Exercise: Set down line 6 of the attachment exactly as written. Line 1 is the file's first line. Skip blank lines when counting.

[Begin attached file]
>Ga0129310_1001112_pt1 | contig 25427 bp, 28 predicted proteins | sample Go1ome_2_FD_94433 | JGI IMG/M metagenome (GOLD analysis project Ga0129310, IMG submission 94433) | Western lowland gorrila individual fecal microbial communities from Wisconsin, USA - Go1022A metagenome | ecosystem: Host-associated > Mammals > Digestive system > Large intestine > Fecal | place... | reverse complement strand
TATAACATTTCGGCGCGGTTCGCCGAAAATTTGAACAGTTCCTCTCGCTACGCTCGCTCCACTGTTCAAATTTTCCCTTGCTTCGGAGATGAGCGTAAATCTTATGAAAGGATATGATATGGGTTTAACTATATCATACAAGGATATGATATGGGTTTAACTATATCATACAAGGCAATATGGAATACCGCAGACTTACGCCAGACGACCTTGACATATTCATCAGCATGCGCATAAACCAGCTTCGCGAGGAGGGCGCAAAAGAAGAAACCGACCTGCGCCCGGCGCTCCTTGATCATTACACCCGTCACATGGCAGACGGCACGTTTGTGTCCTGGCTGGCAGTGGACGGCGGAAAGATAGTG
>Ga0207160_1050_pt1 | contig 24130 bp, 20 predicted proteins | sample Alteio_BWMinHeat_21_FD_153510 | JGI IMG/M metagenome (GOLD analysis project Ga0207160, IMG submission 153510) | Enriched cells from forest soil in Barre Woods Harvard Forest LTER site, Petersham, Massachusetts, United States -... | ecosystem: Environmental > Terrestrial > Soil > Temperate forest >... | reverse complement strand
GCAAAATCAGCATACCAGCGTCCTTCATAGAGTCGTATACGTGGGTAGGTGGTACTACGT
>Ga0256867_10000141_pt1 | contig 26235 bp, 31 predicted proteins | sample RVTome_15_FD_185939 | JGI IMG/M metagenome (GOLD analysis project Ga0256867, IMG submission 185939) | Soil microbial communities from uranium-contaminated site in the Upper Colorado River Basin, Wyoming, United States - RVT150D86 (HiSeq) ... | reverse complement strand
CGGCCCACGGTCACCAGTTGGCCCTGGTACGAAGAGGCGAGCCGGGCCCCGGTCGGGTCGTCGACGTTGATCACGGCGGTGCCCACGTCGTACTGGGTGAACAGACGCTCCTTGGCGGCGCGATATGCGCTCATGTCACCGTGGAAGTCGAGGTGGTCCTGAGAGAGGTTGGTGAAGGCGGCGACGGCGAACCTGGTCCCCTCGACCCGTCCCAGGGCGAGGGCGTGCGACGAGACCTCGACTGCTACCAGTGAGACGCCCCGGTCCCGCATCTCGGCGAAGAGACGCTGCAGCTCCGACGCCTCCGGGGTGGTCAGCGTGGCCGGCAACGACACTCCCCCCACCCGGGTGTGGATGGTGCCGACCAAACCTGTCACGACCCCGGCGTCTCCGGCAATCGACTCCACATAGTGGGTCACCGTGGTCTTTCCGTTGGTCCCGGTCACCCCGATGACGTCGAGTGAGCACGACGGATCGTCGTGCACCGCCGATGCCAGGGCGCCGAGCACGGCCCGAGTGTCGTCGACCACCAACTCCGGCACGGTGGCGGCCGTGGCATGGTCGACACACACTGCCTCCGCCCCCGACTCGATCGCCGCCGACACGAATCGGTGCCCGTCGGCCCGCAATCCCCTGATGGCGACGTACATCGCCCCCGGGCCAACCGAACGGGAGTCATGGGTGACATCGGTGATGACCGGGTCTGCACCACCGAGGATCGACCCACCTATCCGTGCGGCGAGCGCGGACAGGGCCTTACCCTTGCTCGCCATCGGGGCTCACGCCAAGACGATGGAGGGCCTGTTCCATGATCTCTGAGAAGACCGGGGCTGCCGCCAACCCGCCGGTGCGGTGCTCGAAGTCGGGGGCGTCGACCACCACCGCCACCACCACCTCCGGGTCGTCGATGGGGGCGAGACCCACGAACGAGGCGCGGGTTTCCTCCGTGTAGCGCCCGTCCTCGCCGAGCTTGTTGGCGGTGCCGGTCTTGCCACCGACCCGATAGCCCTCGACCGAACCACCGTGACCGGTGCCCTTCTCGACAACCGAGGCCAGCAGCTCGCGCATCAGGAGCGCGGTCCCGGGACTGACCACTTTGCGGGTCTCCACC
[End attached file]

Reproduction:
CGGCCCACGGTCACCAGTTGGCCCTGGTACGAAGAGGCGAGCCGGGCCCCGGTCGGGTCGTCGACGTTGATCACGGCGGTGCCCACGTCGTACTGGGTGAACAGACGCTCCTTGGCGGCGCGATATGCGCTCATGTCACCGTGGAAGTCGAGGTGGTCCTGAGAGAGGTTGGTGAAGGCGGCGACGGCGAACCTGGTCCCCTCGACCCGTCCCAGGGCGAGGGCGTGCGACGAGACCTCGACTGCTACCAGTGAGACGCCCCGGTCCCGCATCTCGGCGAAGAGACGCTGCAGCTCCGACGCCTCCGGGGTGGTCAGCGTGGCCGGCAACGACACTCCCCCCACCCGGGTGTGGATGGTGCCGACCAAACCTGTCACGACCCCGGCGTCTCCGGCAATCGACTCCACATAGTGGGTCACCGTGGTCTTTCCGTTGGTCCCGGTCACCCCGATGACGTCGAGTGAGCACGACGGATCGTCGTGCACCGCCGATGCCAGGGCGCCGAGCACGGCCCGAGTGTCGTCGACCACCAACTCCGGCACGGTGGCGGCCGTGGCATGGTCGACACACACTGCCTCCGCCCCCGACTCGATCGCCGCCGACACGAATCGGTGCCCGTCGGCCCGCAATCCCCTGATGGCGACGTACATCGCCCCCGGGCCAACCGAACGGGAGTCATGGGTGACATCGGTGATGACCGGGTCTGCACCACCGAGGATCGACCCACCTATCCGTGCGGCGAGCGCGGACAGGGCCTTACCCTTGCTCGCCATCGGGGCTCACGCCAAGACGATGGAGGGCCTGTTCCATGATCTCTGAGAAGACCGGGGCTGCCGCCAACCCGCCGGTGCGGTGCTCGAAGTCGGGGGCGTCGACCACCACCGCCACCACCACCTCCGGGTCGTCGATGGGGGCGAGACCCACGAACGAGGCGCGGGTTTCCTCCGTGTAGCGCCCGTCCTCGCCGAGCTTGTTGGCGGTGCCGGTCTTGCCACCGACCCGATAGCCCTCGACCGAACCACCGTGACCGGTGCCCTTCTCGACAACCGAGGCCAGCAGCTCGCGCATCAGGAGCGCGGTCCCGGGACTGACCACTTTGCGGGTCTCCACC